The UN has begun the process for the recognition of Palestine as a full member state (and not just an observer), which could take several weeks.

The Security Council decided this Monday to refer to the Admission Committee for New Members to re-examine the 2011 application for admission as a member of the United Nations presented by the Observer State of Palestine. Malta’s ambassador to the UN, Vanessa Frazier, who chairs the council, has said deliberations should take place this month.

According to UN regulations, any State wishing to become a member of the United Nations must submit an application to the Secretary General. The admission of new members is decided by the General Assembly on the recommendation of the Security Council, where the United States, an ally of Israel, could exercise its veto power.

To do this, the Council must create a committee made up of all its members (15) that deals with the admission of new members, studies the case and delivers a return report. If approved, the request reaches the General Assembly, which votes on it – here a two-thirds majority is required.

For Palestine’s request to come to fruition, nine of the 15 members of the Security Council must first support it, and none of the permanent members must veto it.

In the current situation, it seems feasible that the Palestinian petition will gather nine votes: those of Russia and China, plus African and Latin American countries, and even some Europeans that already recognize the Palestinian State, such as Malta and Slovenia (the position remains to be seen). from Japan and Korea).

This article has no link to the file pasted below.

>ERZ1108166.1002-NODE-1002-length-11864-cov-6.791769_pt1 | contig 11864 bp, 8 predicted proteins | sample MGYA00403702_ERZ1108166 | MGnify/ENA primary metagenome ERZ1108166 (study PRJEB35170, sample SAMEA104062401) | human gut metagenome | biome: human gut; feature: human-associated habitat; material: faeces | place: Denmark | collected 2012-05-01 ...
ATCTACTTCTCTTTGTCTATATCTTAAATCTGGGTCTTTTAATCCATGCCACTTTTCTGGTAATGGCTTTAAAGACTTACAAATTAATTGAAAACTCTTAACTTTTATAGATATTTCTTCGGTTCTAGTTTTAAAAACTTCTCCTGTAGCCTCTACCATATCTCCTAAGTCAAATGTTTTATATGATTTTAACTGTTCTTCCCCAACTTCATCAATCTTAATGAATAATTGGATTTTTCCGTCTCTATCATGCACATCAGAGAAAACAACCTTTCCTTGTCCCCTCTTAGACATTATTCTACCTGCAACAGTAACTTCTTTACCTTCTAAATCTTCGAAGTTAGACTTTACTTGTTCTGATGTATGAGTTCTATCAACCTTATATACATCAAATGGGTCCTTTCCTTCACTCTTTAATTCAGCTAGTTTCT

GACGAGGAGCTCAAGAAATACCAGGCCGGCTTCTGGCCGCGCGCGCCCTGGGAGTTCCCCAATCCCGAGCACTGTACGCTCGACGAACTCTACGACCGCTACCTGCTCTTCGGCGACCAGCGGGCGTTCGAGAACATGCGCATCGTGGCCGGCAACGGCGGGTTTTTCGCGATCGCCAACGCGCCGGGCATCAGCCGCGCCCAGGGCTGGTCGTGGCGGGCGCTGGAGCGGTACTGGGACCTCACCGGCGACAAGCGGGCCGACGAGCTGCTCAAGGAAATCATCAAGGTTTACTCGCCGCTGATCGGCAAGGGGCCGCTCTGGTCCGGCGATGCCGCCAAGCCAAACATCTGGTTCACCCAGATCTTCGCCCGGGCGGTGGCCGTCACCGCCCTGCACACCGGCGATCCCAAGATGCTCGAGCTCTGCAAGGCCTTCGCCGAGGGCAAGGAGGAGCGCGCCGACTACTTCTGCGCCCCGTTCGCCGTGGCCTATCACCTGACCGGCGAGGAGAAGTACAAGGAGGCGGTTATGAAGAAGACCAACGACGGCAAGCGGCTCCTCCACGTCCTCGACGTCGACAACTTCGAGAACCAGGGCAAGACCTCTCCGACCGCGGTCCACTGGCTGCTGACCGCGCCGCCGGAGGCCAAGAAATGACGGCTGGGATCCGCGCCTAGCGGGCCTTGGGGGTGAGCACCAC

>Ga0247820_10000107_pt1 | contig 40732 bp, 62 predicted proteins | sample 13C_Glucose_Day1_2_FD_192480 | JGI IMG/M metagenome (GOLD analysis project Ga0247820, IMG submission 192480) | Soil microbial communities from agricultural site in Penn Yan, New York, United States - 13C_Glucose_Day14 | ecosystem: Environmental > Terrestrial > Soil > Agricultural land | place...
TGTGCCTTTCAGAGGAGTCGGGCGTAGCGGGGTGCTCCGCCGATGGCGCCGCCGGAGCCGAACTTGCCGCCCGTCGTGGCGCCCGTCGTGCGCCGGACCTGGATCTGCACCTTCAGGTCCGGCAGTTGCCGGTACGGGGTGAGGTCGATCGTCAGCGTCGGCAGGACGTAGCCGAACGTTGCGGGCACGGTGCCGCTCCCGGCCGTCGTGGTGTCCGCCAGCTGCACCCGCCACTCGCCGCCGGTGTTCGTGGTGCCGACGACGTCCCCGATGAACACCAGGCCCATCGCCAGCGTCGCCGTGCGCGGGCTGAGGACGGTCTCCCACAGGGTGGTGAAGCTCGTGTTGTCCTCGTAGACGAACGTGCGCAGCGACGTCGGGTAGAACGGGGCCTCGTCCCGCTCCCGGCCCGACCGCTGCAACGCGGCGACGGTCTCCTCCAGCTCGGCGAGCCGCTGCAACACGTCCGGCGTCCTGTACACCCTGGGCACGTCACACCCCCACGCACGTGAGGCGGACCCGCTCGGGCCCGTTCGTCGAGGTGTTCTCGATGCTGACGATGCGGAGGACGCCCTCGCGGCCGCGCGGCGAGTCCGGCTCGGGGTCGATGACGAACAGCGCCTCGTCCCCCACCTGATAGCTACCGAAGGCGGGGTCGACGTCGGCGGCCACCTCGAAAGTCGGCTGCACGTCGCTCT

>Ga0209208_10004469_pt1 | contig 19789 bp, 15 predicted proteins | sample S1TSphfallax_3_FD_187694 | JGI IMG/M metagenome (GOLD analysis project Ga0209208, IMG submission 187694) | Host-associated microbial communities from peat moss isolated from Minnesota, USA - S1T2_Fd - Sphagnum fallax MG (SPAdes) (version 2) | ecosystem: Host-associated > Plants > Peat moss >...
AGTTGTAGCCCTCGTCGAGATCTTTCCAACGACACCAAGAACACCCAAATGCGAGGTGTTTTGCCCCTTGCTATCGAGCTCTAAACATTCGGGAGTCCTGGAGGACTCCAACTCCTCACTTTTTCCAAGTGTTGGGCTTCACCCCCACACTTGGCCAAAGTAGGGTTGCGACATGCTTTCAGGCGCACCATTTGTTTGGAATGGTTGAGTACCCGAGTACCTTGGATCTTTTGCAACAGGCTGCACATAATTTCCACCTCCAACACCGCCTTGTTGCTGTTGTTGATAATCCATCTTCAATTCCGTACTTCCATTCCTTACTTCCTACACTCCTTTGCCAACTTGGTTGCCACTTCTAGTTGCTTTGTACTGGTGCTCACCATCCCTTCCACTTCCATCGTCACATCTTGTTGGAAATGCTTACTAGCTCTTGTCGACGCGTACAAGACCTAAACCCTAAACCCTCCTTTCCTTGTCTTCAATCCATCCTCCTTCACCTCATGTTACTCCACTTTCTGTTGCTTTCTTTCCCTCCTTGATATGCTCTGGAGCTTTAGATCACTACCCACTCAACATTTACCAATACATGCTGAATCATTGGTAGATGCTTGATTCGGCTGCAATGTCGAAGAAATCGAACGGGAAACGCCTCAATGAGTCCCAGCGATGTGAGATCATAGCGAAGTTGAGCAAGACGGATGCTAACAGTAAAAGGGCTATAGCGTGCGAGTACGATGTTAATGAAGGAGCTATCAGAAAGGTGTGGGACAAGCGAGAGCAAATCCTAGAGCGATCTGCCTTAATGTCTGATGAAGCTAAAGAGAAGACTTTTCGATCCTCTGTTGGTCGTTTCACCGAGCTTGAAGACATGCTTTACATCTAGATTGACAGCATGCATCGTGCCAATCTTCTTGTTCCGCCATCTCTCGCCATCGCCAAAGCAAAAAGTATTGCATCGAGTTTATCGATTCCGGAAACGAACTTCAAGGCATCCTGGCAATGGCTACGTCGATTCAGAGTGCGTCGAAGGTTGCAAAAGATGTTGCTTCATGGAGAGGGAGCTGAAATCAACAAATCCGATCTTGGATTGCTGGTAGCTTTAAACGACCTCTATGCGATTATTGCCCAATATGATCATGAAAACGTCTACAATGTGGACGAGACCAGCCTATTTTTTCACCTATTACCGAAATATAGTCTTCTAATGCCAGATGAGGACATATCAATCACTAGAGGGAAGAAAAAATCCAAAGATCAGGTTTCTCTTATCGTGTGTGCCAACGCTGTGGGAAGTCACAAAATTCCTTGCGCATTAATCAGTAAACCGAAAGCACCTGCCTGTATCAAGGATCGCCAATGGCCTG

However, analysts see it as very likely that the United States will at some point use its right of veto, which in the six months of war in Gaza it has already used three times in favor of its ally Israel.

The distances that Joe Biden’s administration has recently marked with Israel do not seem to affect the meaning of their vote, since if they do so, Palestine would achieve a historic diplomatic victory.

The Palestinians want the Security Council to vote on the request at the end of this month – specifically, on the 18th. “We believe that it is time for our state to become a full member of the United Nations,” said Riyad Mansour, Palestinian ambassador to the UN in early April. However, the United States has reiterated that Israel and the Palestinians must first negotiate a peace agreement, reports the Associated Press agency.

Israel’s ambassador to the UN, Gilad Erdan, has said that the possibility of Palestine becoming a member state of the UN (and not a mere observer as it is now) is “a flagrant violation of the charter of the United Nations” and “perpetuates the conflict.”

Along with pressure to end the war in Gaza – which has already claimed more than 33,200 lives according to Palestinian authorities – has increased global pressure to resume efforts to advance the two-state solution.

In 2011, a Security Council committee evaluated the Palestinian request for several weeks, but did not reach a unanimous position and the Council never voted on a resolution to recommend Palestinian membership, Reuters reports. Diplomats then stated that the Palestinians did not have sufficient support for approval and Washington had expressed its opposition to the measure. The Palestinians went to the UN General Assembly to become a non-member observer state, whose recognition was approved in November 2012.


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